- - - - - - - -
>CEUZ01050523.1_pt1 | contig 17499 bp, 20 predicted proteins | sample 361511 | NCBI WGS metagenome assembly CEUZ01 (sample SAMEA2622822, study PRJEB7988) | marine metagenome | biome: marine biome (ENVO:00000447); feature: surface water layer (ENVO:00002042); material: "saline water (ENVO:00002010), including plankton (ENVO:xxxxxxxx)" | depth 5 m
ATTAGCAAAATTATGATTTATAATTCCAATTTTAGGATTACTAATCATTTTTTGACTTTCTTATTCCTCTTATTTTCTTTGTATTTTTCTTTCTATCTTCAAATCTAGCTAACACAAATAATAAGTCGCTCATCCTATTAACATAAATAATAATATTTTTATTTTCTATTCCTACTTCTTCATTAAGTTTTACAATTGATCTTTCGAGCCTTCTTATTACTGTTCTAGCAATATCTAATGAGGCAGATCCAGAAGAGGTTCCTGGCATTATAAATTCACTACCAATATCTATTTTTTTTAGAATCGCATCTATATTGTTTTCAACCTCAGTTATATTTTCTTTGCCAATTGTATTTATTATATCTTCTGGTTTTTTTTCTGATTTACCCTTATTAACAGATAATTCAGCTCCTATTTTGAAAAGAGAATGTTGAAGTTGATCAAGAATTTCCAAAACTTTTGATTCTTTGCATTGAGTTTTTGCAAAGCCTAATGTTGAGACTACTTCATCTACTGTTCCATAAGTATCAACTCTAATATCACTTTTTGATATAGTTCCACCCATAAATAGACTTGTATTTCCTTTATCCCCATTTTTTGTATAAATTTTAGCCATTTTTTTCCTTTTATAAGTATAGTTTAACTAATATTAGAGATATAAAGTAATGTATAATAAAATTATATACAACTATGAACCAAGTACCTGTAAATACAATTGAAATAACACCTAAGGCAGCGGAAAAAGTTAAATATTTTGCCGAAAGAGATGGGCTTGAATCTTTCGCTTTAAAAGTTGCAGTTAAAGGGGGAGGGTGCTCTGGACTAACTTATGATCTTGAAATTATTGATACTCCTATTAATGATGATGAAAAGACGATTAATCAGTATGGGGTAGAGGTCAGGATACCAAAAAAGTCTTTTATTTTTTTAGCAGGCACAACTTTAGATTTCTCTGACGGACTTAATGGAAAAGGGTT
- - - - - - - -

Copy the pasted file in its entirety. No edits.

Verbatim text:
>CEUZ01050523.1_pt1 | contig 17499 bp, 20 predicted proteins | sample 361511 | NCBI WGS metagenome assembly CEUZ01 (sample SAMEA2622822, study PRJEB7988) | marine metagenome | biome: marine biome (ENVO:00000447); feature: surface water layer (ENVO:00002042); material: "saline water (ENVO:00002010), including plankton (ENVO:xxxxxxxx)" | depth 5 m
ATTAGCAAAATTATGATTTATAATTCCAATTTTAGGATTACTAATCATTTTTTGACTTTCTTATTCCTCTTATTTTCTTTGTATTTTTCTTTCTATCTTCAAATCTAGCTAACACAAATAATAAGTCGCTCATCCTATTAACATAAATAATAATATTTTTATTTTCTATTCCTACTTCTTCATTAAGTTTTACAATTGATCTTTCGAGCCTTCTTATTACTGTTCTAGCAATATCTAATGAGGCAGATCCAGAAGAGGTTCCTGGCATTATAAATTCACTACCAATATCTATTTTTTTTAGAATCGCATCTATATTGTTTTCAACCTCAGTTATATTTTCTTTGCCAATTGTATTTATTATATCTTCTGGTTTTTTTTCTGATTTACCCTTATTAACAGATAATTCAGCTCCTATTTTGAAAAGAGAATGTTGAAGTTGATCAAGAATTTCCAAAACTTTTGATTCTTTGCATTGAGTTTTTGCAAAGCCTAATGTTGAGACTACTTCATCTACTGTTCCATAAGTATCAACTCTAATATCACTTTTTGATATAGTTCCACCCATAAATAGACTTGTATTTCCTTTATCCCCATTTTTTGTATAAATTTTAGCCATTTTTTTCCTTTTATAAGTATAGTTTAACTAATATTAGAGATATAAAGTAATGTATAATAAAATTATATACAACTATGAACCAAGTACCTGTAAATACAATTGAAATAACACCTAAGGCAGCGGAAAAAGTTAAATATTTTGCCGAAAGAGATGGGCTTGAATCTTTCGCTTTAAAAGTTGCAGTTAAAGGGGGAGGGTGCTCTGGACTAACTTATGATCTTGAAATTATTGATACTCCTATTAATGATGATGAAAAGACGATTAATCAGTATGGGGTAGAGGTCAGGATACCAAAAAAGTCTTTTATTTTTTTAGCAGGCACAACTTTAGATTTCTCTGACGGACTTAATGGAAAAGGGTT